compassion

Dr. Brilliant your last blog made me think:

You say that true compassion means getting out of the way; this implies a certain trust that the other person has good intent. How do you deal compassionately with someone who is very wrongly structured and constantly defaults to destructive behavior? I’m thinking of
drug addicts, chronic liars, cheats and the like.

Dis Illusioned

Dear Dis Illusioned,

“you can write out the lines
but you can’t make the actors feel”
-CH

It boils down to common sense; you don’t need to be liked by everyone nor do you need associate with everyone. Compassion does not require you to place yourself in harms way. I believe that not all people are human. Or, rather, some have human form; but they have no capacity for empathy. These people do not experience emotions the same as most other people, thus there is no chance for reciprocation. If there is no chance for reciprocation then there can be no relationship with these people. Humans are social animals but we are also territorial animals. It’s important that these traits be in balance. Everyone has a slightly different amount of each. Some people (albeit rare but they do exist) have all of one and none of the other. Those without empathy are dangerous – in the book Dune, by Frank Herbert, people were tested for empathy and those who didn’t have this capacity were killed for the sake of society. I am certainly not advocating killing anyone, but I have seen some children that I know will cause great destruction as they age. I can’t really do anything about it; I just hope I don’t ever run into them.

So as stated before, GET OUT OF THE WAY still applies here. Avoid placing yourself in harm’s way. People without empathy are like a freight train that you will be unable to stop or control. The trick is being able to recognize them in the first place so that you don’t end up with your free will and self esteem flattened.

A word of caution- people who do not care about the consequences they cause for others can be extremely charismatic. In films, vampires are quite charming creatures as they lure their victims; after all, they must be invited to enter a house. But watch out for their bite. The rule is: if it seems too good to be true, it is not true.

Remember that genetics count; do not breed with someone who does not have the capacity for empathy. If you do not breed with them, then your children have much lower odds of being antisocial. The problem is, by the time people realize it matters who you breed with, it’s often too late- the kids have already amassed a stack of notes from the principle and the guidance counselor at school knows you on a first name basis.

On an optimistic note, via better living through chemistry, a chemical is being researched called OXYTOSIN – it’s why Human woman don’t eat their children like hamsters do. It causes social bonding and is released during breast feeding. That’s why there is increased risk of bonding issues if a child is not put to breast right after birth. Pharmaceuticals based on this chemical may someday be available for those humans who lack the capacity to bond.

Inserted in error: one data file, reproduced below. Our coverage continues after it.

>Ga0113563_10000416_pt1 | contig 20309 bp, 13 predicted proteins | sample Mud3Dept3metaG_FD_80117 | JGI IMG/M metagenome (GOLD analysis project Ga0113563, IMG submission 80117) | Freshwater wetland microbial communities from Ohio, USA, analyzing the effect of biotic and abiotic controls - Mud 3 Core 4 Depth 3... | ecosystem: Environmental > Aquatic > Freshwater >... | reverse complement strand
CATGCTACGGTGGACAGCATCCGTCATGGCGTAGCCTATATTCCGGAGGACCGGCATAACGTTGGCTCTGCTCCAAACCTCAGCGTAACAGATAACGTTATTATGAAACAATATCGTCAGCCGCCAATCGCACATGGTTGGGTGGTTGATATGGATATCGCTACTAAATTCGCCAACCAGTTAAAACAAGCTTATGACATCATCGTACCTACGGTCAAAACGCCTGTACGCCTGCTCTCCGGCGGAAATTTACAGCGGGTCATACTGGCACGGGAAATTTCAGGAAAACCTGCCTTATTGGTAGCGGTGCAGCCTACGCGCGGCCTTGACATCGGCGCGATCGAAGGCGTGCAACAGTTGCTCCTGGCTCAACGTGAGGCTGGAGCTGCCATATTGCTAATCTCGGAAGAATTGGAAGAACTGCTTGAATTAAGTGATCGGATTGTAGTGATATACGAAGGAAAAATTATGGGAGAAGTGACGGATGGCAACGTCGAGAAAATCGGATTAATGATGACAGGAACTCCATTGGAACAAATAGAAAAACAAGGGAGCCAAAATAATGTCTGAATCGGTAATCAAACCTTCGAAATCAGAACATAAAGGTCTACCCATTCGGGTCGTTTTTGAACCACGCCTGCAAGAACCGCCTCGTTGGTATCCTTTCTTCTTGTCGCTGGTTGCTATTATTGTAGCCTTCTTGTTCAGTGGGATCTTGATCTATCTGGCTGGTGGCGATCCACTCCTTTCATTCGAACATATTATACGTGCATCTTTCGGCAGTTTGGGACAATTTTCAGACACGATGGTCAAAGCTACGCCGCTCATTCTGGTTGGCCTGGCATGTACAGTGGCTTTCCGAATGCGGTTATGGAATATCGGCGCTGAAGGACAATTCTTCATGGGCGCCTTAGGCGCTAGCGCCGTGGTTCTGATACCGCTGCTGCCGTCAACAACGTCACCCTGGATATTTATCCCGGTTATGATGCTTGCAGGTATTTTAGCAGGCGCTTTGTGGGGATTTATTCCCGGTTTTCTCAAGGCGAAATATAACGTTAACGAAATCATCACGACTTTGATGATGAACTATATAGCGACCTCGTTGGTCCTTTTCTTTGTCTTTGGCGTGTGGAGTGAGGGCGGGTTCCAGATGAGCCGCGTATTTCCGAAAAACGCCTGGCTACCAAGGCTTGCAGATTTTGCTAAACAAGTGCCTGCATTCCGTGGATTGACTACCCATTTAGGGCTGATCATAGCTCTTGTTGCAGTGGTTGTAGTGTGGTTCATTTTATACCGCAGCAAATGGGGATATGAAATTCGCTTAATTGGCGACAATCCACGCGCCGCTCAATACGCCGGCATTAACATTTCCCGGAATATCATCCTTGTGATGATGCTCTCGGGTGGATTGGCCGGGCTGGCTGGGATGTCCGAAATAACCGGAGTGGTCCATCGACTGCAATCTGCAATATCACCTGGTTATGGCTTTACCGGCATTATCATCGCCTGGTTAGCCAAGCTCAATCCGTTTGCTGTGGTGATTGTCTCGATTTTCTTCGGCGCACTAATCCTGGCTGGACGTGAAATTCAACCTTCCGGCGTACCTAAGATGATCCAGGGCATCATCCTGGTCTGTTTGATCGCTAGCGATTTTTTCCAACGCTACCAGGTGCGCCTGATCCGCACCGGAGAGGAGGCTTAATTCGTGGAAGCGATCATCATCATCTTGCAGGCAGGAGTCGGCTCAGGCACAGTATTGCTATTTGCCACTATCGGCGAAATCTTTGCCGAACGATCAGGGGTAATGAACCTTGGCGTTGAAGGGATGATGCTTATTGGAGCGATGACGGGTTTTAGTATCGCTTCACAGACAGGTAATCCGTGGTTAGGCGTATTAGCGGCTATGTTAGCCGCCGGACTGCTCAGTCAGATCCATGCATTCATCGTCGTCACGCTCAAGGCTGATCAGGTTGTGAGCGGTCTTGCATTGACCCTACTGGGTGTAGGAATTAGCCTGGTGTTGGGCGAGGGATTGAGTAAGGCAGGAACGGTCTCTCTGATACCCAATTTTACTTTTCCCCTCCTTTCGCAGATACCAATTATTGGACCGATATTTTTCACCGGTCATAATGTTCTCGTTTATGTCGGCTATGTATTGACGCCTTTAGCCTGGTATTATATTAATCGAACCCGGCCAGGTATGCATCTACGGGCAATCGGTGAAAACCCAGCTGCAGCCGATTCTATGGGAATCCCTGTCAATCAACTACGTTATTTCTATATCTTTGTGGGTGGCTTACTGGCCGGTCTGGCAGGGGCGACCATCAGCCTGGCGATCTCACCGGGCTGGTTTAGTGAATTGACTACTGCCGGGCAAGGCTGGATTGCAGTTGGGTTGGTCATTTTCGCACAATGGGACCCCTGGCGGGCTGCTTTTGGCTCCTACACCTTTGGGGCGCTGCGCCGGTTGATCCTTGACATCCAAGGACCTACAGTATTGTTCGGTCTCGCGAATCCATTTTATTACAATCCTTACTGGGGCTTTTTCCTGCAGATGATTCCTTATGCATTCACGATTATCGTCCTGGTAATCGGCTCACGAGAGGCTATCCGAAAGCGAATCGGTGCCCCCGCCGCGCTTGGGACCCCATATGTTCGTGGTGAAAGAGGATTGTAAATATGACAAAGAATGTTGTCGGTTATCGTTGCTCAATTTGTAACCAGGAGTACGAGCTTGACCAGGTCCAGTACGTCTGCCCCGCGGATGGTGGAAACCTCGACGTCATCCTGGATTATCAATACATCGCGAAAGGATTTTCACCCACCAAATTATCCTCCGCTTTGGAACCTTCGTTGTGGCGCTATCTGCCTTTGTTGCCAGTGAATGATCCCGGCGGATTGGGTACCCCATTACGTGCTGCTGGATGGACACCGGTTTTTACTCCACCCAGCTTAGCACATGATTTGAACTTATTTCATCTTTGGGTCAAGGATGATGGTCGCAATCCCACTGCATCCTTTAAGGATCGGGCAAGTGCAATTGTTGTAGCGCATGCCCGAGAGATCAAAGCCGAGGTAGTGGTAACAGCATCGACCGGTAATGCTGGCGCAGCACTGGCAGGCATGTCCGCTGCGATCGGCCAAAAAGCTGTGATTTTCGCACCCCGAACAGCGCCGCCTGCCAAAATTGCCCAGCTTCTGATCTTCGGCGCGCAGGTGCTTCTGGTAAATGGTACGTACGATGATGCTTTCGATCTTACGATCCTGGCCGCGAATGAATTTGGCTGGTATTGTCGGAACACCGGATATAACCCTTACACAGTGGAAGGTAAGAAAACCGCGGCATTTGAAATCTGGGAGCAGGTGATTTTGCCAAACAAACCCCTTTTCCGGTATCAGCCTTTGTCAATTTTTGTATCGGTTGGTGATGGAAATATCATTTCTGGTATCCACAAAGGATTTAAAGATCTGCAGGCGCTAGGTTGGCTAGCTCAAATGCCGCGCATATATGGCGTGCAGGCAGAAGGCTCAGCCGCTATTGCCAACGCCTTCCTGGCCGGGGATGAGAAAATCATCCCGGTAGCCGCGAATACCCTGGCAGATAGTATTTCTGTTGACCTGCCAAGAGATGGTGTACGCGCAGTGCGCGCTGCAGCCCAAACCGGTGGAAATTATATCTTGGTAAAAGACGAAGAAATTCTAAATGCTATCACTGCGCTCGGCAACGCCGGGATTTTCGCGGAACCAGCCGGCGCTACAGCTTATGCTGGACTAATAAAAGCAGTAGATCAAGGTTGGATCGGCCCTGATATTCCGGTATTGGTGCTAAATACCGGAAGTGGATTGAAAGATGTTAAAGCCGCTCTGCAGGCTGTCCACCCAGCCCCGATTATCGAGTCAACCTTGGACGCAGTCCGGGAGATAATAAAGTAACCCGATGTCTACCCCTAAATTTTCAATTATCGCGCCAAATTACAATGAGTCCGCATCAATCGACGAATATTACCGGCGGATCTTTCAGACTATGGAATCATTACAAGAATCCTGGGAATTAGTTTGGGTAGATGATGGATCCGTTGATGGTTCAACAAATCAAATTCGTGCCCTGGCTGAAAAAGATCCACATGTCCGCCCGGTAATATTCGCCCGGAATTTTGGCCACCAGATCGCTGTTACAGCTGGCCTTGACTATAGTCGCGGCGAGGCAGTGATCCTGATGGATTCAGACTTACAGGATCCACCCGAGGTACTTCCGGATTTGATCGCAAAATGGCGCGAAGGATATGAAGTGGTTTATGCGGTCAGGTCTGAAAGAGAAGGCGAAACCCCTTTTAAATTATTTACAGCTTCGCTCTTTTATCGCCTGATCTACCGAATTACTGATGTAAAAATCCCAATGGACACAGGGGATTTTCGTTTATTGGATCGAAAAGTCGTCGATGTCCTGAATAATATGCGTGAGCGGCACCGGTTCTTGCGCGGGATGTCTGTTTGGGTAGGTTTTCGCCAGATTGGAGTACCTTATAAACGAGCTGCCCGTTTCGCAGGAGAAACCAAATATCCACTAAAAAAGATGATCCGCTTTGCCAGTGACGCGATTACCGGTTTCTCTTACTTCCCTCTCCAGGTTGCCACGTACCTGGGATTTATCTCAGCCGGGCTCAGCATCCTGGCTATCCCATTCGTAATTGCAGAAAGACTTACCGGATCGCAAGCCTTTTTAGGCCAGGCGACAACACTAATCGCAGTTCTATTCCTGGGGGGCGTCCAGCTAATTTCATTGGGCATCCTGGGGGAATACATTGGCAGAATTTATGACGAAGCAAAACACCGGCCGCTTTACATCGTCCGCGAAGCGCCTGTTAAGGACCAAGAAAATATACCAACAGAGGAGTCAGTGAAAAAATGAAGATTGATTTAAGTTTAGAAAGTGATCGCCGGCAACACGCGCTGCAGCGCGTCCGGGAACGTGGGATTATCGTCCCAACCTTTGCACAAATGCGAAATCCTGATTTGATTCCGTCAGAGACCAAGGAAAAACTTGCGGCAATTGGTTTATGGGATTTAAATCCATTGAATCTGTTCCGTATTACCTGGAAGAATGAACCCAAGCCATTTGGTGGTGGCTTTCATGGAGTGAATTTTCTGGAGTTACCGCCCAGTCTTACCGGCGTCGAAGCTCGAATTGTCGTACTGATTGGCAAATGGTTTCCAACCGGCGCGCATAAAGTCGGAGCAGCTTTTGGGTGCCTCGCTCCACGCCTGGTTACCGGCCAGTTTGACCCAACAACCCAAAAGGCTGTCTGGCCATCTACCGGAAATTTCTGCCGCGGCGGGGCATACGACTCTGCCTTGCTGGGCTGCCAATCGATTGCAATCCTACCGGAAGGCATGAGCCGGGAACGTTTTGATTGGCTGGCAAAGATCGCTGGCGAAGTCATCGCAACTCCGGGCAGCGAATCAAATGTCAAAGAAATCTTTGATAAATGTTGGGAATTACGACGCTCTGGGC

A related side note about using mental health as a defense in court- you can’t apply rules when the rules do not apply. If a person lacks the capacity for empathy, it is not true that they do not have the capacity to distinguish between right and wrong. Studies have shown they most certainly do. They just do not care. They are functioning with an entirely different set of rules and logic than those used by people with empathy.

The ideas expressed are only my opinions and observations, and are not intended as medical advice.

-Dr. Brilliant Cliché

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About Dr. Brilliant Cliché

Dr. Brilliant Cliché and the Granny Dr. are a fictional web presence and advice blog. Together we offer a joint perspective that is deep but not academic, entertaining but not fluff, and educated yet street smart. By joining the internet community we hope to share thoughts and stimulate insightful conversation around pressing issues that affect us all. Looking forward to hearing your thoughts. (This is not a site for therapy nor does it intend to replace medical or other professional care. ) You can leave comments here or email The Dr. at dr.brilliantcliche@yahoo.com and don’t forget to like us on facebook. Our facebook page is Dr. Brilliant Cliche
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2 Responses to compassion

  1. Hello Dr.~ I wanted to tell you how much your insight and opinions agree with what I believe. I would like to comment more on the subjects you discuss on your site. Its great to read such healthy approaches to really troublesome and indeed human issues. I was especially in agreement with the subject of happiness and would like to submit a question of “the entitled generation” and how the culture and the world seem to support and promote this. I am Cathren’s sister in law and love her to pieces. Look forward to more of your brilliant discussions…. HAPPY NEW YEAR!!! Mary Dee

    • Dear Mary,

      Thank you for your kind words. Please do leave comments. Discussion is what this site is for. At the end of any essay there is a comment link to click on.
      I look forward to your thoughts. And Happy New Year.

      Dr. Brilliant Cliché

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